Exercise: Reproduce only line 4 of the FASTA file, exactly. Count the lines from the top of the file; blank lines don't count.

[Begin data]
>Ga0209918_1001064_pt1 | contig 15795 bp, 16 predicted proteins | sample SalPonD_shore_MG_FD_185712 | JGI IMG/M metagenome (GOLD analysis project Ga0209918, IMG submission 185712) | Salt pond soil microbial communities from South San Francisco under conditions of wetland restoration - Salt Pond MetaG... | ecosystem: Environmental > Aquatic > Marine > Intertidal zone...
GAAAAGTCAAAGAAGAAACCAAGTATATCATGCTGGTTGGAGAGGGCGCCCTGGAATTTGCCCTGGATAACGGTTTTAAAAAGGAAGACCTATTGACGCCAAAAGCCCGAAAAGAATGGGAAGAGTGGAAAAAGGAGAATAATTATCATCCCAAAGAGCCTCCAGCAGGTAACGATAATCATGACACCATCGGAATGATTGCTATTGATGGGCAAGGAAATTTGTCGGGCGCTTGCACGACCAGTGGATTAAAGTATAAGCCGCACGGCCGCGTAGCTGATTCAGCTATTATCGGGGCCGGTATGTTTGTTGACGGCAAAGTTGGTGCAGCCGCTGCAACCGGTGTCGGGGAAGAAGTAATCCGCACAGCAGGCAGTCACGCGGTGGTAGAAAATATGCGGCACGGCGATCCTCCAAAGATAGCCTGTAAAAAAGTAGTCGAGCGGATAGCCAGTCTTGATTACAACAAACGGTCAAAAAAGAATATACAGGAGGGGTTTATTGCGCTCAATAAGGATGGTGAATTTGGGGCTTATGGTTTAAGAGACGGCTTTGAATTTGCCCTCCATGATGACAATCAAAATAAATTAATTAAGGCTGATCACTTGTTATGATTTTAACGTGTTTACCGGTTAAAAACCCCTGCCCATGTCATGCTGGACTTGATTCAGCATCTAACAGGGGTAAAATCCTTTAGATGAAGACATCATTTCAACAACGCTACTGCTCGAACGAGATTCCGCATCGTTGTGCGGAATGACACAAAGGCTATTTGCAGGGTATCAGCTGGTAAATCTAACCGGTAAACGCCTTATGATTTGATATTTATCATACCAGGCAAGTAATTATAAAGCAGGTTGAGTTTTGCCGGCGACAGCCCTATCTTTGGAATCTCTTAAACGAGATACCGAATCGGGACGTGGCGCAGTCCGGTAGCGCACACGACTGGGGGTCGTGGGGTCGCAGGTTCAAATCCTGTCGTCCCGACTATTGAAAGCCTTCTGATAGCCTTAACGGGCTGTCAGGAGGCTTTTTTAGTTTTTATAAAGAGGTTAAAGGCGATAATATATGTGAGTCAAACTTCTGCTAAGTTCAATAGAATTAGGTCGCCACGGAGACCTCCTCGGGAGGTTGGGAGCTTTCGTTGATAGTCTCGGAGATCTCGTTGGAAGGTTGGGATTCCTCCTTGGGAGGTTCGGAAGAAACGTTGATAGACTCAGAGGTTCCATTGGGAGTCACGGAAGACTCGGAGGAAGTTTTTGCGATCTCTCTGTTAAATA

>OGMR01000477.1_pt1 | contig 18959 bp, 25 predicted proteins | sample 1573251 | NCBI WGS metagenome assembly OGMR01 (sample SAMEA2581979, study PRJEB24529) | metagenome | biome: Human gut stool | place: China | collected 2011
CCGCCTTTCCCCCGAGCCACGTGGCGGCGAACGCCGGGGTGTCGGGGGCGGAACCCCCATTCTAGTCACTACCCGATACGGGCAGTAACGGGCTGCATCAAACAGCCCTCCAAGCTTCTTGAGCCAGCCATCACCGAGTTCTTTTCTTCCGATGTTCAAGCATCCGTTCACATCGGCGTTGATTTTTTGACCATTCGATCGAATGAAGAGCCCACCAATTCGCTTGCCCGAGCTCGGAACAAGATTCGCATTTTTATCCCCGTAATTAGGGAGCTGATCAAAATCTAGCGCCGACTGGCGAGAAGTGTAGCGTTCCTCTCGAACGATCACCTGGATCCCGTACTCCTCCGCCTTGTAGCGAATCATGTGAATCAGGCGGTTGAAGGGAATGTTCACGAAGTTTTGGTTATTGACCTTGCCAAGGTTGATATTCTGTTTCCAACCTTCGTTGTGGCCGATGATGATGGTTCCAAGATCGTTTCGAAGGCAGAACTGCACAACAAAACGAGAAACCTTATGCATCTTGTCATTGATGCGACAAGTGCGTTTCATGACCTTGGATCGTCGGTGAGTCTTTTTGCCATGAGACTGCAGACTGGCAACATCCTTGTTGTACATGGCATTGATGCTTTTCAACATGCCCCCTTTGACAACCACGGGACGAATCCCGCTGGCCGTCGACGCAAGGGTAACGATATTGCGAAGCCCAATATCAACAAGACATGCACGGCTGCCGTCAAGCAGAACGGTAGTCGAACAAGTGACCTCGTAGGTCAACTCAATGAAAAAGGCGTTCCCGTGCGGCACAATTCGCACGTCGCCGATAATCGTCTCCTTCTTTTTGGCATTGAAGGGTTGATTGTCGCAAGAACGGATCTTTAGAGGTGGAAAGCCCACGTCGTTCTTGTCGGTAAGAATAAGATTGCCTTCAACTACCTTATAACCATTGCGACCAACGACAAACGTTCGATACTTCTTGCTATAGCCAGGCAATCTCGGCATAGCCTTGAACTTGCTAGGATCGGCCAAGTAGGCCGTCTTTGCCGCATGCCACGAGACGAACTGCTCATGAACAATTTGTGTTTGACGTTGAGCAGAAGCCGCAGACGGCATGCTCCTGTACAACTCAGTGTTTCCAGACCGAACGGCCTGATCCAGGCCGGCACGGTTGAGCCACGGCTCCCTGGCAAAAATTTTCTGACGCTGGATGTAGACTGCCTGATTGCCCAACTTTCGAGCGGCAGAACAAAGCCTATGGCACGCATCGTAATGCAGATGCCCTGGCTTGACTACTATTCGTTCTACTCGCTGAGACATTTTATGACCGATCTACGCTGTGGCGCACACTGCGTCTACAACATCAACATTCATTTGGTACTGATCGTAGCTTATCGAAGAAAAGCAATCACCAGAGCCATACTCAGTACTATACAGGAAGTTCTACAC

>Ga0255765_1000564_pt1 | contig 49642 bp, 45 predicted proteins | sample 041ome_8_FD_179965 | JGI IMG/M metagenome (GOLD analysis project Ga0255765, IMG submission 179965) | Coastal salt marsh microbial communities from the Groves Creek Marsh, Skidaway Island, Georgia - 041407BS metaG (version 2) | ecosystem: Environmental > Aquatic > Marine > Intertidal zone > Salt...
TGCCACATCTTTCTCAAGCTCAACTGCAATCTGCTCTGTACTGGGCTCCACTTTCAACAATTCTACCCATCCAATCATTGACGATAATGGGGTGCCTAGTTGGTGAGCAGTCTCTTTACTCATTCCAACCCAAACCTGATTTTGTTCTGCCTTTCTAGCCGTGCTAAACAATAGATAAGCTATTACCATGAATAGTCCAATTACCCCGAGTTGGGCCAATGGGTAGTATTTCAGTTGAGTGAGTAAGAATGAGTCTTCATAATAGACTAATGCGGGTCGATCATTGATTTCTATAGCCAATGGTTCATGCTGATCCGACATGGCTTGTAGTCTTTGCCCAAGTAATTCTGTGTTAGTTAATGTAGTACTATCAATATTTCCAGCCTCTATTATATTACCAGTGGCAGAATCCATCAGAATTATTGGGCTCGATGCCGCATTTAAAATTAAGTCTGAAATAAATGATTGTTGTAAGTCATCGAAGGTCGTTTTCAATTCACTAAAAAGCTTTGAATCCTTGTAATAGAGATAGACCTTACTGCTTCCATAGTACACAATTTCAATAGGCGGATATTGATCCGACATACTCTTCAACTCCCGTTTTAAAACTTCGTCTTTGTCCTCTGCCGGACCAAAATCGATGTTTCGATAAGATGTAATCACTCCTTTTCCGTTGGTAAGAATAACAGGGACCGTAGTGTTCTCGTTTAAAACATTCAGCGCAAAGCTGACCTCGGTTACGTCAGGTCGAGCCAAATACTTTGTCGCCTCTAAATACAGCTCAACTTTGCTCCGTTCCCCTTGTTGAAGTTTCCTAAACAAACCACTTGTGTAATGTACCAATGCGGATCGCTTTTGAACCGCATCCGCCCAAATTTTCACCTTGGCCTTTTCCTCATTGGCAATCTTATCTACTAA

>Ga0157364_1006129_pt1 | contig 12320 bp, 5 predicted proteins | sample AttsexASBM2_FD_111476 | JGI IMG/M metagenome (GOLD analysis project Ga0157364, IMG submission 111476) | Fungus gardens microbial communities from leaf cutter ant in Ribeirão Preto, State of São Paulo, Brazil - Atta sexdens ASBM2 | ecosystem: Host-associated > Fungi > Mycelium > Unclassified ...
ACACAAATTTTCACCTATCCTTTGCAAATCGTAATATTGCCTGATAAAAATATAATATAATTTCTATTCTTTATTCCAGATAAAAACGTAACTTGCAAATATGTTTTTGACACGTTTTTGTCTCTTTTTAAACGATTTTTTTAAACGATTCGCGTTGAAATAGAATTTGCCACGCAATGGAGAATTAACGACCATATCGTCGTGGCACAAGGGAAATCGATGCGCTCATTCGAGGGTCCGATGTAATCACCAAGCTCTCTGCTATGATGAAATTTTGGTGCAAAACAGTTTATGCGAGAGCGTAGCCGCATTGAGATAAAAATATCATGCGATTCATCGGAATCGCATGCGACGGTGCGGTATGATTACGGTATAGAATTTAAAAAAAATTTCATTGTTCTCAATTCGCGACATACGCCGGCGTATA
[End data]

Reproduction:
CCGCCTTTCCCCCGAGCCACGTGGCGGCGAACGCCGGGGTGTCGGGGGCGGAACCCCCATTCTAGTCACTACCCGATACGGGCAGTAACGGGCTGCATCAAACAGCCCTCCAAGCTTCTTGAGCCAGCCATCACCGAGTTCTTTTCTTCCGATGTTCAAGCATCCGTTCACATCGGCGTTGATTTTTTGACCATTCGATCGAATGAAGAGCCCACCAATTCGCTTGCCCGAGCTCGGAACAAGATTCGCATTTTTATCCCCGTAATTAGGGAGCTGATCAAAATCTAGCGCCGACTGGCGAGAAGTGTAGCGTTCCTCTCGAACGATCACCTGGATCCCGTACTCCTCCGCCTTGTAGCGAATCATGTGAATCAGGCGGTTGAAGGGAATGTTCACGAAGTTTTGGTTATTGACCTTGCCAAGGTTGATATTCTGTTTCCAACCTTCGTTGTGGCCGATGATGATGGTTCCAAGATCGTTTCGAAGGCAGAACTGCACAACAAAACGAGAAACCTTATGCATCTTGTCATTGATGCGACAAGTGCGTTTCATGACCTTGGATCGTCGGTGAGTCTTTTTGCCATGAGACTGCAGACTGGCAACATCCTTGTTGTACATGGCATTGATGCTTTTCAACATGCCCCCTTTGACAACCACGGGACGAATCCCGCTGGCCGTCGACGCAAGGGTAACGATATTGCGAAGCCCAATATCAACAAGACATGCACGGCTGCCGTCAAGCAGAACGGTAGTCGAACAAGTGACCTCGTAGGTCAACTCAATGAAAAAGGCGTTCCCGTGCGGCACAATTCGCACGTCGCCGATAATCGTCTCCTTCTTTTTGGCATTGAAGGGTTGATTGTCGCAAGAACGGATCTTTAGAGGTGGAAAGCCCACGTCGTTCTTGTCGGTAAGAATAAGATTGCCTTCAACTACCTTATAACCATTGCGACCAACGACAAACGTTCGATACTTCTTGCTATAGCCAGGCAATCTCGGCATAGCCTTGAACTTGCTAGGATCGGCCAAGTAGGCCGTCTTTGCCGCATGCCACGAGACGAACTGCTCATGAACAATTTGTGTTTGACGTTGAGCAGAAGCCGCAGACGGCATGCTCCTGTACAACTCAGTGTTTCCAGACCGAACGGCCTGATCCAGGCCGGCACGGTTGAGCCACGGCTCCCTGGCAAAAATTTTCTGACGCTGGATGTAGACTGCCTGATTGCCCAACTTTCGAGCGGCAGAACAAAGCCTATGGCACGCATCGTAATGCAGATGCCCTGGCTTGACTACTATTCGTTCTACTCGCTGAGACATTTTATGACCGATCTACGCTGTGGCGCACACTGCGTCTACAACATCAACATTCATTTGGTACTGATCGTAGCTTATCGAAGAAAAGCAATCACCAGAGCCATACTCAGTACTATACAGGAAGTTCTACAC